SEE ALSO: 2022 Porsche 911 GT3 Touring Review: New Magic Wand

Interior Style and Quality

Few things are as purpose-built at the cabin of a Porsche 911.

The 911 has been such an enduring icon of everyday sports car life because of that unique shape. Instead of a rolling wedge, Porsche’s icon has an upright glasshouse, and that gifts the driver with excellent all-round visibility. Yes, there’s a 360-degree camera here—still Porsche’s unusual fisheye one, which can make distance judgments hard in tight spots—but it’s far from a necessity.

This interior is typically vault-like in its construction, too. Everything fits together tightly, and every surface feels good to the touch. Going for the eponymously-named interior package coats the cabin in Race-Tex, with Carmine Red stitching as contrast. The optional 18-way power-adjustable seats are firm, well-contoured but not overbearing, and provide a wide range of adjustments to satisfy most folks. That view out over the wheel is sweet—if only it didn’t also block the two outermost digital dials. Porsche has of course kept the central tach analog, because some things are sacred.

This tester comes with the Lightweight Package, which strips out the rear seats and fits thinner glass, amongst other things. Is the cabin noisier? Sure, but it’s still easy to have a conversation on a bumpy highway. And removing those vestigial rear perches provides a handy storage space. I even used the 911 GTS to transport the physical 2023 AutoGuide awards trophies!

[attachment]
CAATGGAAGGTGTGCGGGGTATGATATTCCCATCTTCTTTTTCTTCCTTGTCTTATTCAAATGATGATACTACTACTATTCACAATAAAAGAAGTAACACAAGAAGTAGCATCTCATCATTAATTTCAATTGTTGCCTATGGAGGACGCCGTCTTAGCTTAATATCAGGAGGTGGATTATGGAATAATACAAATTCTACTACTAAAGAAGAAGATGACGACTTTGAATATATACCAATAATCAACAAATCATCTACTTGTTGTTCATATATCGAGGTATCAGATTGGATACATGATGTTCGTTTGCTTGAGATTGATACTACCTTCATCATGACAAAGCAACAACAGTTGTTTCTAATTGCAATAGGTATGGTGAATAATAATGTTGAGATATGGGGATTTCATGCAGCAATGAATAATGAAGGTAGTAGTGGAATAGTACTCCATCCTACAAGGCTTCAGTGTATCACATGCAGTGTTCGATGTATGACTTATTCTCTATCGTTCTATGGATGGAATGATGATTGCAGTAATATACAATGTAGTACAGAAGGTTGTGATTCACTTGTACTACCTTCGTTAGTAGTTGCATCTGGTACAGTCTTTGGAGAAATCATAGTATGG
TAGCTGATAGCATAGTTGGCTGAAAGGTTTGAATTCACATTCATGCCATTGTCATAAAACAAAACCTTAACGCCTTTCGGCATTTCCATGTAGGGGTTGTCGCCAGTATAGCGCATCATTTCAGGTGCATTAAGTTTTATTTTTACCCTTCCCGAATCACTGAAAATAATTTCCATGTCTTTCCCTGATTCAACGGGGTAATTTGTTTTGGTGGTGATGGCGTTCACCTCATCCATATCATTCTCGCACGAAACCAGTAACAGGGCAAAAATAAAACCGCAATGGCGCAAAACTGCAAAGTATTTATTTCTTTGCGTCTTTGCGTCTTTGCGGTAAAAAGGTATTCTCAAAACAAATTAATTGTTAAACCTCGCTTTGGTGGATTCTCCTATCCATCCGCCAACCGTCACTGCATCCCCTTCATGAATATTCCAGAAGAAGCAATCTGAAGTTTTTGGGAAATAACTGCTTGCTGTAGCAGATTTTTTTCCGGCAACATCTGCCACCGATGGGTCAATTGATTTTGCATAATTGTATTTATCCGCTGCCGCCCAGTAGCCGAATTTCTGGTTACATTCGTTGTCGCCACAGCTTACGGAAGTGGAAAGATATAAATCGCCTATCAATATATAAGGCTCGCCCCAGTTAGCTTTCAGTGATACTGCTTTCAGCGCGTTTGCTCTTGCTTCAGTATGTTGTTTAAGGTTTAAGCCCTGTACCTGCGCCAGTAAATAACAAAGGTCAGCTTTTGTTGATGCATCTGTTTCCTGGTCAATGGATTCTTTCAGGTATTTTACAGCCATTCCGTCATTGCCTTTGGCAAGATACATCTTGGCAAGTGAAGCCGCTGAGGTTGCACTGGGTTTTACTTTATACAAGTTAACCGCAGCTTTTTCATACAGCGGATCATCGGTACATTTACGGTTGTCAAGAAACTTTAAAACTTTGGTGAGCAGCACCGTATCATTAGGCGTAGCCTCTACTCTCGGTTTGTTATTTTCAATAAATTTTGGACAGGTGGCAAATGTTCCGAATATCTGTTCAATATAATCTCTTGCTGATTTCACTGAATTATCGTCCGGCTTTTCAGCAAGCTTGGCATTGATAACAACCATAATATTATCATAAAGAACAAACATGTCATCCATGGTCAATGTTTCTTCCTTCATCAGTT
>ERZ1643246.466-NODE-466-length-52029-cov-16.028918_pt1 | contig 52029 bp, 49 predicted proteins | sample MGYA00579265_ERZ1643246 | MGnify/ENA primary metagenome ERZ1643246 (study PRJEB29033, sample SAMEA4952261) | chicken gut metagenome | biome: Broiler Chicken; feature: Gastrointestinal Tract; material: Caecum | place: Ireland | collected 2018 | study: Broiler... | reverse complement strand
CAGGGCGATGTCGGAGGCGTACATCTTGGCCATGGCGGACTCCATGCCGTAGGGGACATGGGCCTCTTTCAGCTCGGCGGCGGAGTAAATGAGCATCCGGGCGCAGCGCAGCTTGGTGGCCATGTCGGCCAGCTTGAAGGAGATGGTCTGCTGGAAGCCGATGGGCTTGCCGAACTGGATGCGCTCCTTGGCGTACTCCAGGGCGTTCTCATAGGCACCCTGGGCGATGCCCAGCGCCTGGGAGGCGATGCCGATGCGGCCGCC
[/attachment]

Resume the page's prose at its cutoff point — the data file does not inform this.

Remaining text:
Proof that you can daily-drive a 911.

With the quality and seating position being what they are, the 911’s few weak spots are still worth noting. The PDK shifter is unimpressive in its mini-shaver shape, for instance, and there’s still too much piano black in here.

SEE ALSO: 2021 Porsche Taycan Cross Turismo Review: Ultimate All-Rounder

Tech and Safety

Porsche's updated infotainment system is a significant step forward.

We’ve been lightly critical of Porsche’s infotainment system in the past. In products like the Cayenne and Taycan, it can come across as slightly behind the luxury curve, a little too simplistic. Here in a two-seat sports car, however—and running the latest software PCM 6.0 software—that’s less of a hang-up. As Paul Rand once said, “simplicity is not the goal. It is the by-product of a good idea and modest expectations.”